But character is critical. Character is big this year, you might say. Leaders are being judged all over the world on whether they have what it takes to manage an emergency. Nicola Sturgeon is perceived as a hard worker and a decent sort, even by people who don’t vote for the SNP. She has been seen standing at the podium delivering briefings day after day throughout the pandemic. Where Mr Johnson sets off Scots’ manure detectors, seeming at times ill-prepared and vague, Ms Sturgeon has been across the detail and shouldered responsibility for her government’s response.

She’s made mistakes (several) but Scottish voters seem to think: she’s doing her best, which is more than you can say for him.

In the background, meanwhile, there is a broader story about the divergent politics of the two.

We saw it this week over Mr Johnson’s response to migrants crossing the English Channel, with Mr Johnson using terms like “criminal” and “illegal”.

In doing so, he was nodding to the hard right members of his own parliamentary party, 25 of whom signed a letter characterising migrant men, women and children as “invading” Britain.

Nicola Sturgeon does not use language like that; indeed, at Holyrood generally, such language is rare.

The more Mr Johnson appeals to his base, the more out of step he seems with Scotland’s politics.

The result of all this? That Ms Sturgeon appears to be achieving the Yes campaign’s greatest goal: winning over soft No voters, the only credible long-term strategy for winning an independence referendum. Her apparent success boots into touch her critics on the whining wing of the Yes movement.

But there’s a problem: if the Yes cause is now an unlikely personality cult for the cautious but determined figure of Nicola Sturgeon, then what happens if her popularity wanes?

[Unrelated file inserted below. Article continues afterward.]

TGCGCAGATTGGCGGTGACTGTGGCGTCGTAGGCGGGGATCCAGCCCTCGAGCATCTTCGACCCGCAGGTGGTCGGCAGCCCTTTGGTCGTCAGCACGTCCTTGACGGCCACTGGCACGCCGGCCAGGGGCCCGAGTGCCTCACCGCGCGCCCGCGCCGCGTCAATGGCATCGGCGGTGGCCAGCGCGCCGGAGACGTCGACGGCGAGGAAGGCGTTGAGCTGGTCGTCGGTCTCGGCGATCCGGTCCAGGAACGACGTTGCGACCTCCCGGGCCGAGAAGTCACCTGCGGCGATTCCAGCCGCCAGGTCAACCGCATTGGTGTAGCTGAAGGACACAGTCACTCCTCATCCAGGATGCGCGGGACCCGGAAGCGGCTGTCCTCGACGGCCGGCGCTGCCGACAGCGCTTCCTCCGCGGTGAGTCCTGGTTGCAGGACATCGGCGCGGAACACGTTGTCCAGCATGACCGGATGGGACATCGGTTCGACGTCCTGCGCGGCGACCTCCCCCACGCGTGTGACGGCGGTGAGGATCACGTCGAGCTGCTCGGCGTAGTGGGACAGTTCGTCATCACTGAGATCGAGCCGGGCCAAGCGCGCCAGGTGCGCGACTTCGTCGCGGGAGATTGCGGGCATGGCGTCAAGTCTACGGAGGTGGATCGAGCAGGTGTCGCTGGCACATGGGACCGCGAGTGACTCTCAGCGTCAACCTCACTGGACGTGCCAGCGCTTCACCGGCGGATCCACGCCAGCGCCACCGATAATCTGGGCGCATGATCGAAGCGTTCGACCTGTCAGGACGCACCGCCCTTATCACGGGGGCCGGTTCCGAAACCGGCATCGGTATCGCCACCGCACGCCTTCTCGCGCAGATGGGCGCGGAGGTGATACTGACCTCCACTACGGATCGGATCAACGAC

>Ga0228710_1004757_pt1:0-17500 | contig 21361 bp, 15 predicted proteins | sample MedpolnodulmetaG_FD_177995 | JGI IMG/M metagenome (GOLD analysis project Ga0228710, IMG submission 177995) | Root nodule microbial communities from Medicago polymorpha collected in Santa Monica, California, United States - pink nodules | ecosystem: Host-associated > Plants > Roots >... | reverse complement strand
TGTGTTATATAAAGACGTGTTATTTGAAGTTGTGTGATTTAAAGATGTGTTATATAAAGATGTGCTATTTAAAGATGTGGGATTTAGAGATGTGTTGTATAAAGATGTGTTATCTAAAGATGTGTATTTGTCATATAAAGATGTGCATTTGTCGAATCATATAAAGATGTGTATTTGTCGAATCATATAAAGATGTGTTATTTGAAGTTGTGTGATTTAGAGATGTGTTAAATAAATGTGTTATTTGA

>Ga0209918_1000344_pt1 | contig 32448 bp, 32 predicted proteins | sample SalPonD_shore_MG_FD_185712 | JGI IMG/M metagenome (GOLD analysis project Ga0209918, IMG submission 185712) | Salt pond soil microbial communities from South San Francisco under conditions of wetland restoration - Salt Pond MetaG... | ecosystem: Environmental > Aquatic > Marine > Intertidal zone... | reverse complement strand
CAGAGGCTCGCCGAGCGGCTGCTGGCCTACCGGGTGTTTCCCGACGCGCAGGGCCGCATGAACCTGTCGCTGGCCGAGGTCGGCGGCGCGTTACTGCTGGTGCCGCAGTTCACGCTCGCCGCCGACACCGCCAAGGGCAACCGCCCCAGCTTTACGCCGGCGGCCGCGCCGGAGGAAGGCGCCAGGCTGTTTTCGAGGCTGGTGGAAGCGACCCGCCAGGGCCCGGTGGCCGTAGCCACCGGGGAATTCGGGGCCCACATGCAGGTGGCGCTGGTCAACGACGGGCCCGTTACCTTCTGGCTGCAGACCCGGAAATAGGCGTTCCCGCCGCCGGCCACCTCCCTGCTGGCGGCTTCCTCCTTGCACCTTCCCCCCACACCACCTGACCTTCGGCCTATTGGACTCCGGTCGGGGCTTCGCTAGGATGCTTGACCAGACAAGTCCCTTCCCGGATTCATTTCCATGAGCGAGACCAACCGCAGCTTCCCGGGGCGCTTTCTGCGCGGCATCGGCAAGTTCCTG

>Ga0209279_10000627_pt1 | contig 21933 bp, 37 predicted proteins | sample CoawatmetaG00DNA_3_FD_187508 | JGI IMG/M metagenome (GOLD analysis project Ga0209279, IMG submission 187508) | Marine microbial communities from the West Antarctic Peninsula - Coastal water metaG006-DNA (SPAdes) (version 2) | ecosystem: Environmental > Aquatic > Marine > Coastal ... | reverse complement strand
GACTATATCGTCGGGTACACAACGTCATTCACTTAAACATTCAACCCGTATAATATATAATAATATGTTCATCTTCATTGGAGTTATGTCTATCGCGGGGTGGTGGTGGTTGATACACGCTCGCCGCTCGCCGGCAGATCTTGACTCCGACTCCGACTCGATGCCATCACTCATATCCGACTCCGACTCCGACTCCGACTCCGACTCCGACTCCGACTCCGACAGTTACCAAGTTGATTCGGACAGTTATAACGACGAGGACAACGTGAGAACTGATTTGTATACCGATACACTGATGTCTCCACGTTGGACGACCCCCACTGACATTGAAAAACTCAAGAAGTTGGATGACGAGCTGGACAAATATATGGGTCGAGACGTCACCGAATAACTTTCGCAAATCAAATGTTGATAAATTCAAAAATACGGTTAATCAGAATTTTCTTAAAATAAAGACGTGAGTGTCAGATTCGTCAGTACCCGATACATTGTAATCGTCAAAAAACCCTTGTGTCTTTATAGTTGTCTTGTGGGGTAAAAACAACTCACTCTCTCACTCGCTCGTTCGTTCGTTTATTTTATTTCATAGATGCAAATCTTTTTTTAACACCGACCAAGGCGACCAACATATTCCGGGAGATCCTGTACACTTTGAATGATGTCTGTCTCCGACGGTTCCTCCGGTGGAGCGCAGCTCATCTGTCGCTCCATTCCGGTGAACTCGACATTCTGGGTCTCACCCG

The rise in support for independence has shadowed Sturgeon’s own rising popularity. If seen as a personal vote for her, rather than for the principle and prospectus of independence, then suddenly that towering support for Yes starts to look rather more precarious. If we pass “peak Nic” and her ratings start to slide (the Salmond inquiry and the recession will make for a bumpy few months) then it follows that support for independence will come down too.

Perhaps, then, it would be wise of independence supporters to see the current polls, not as proof that they have won the argument, but as a sign that more people than ever before are at least prepared to listen.

Ms Sturgeon’s critics in the movement would like a more hardline approach to independence but her pragmatic and level-headed style is what appears to be winning over those critical middle ground voters.

Nicola Sturgeon can expect a relentless barrage of criticism from now till election day next May.

But she can count the UK Prime Minister as her finest campaigning asset. The contrast between them is helping boost her own popularity and with it the cause of independence.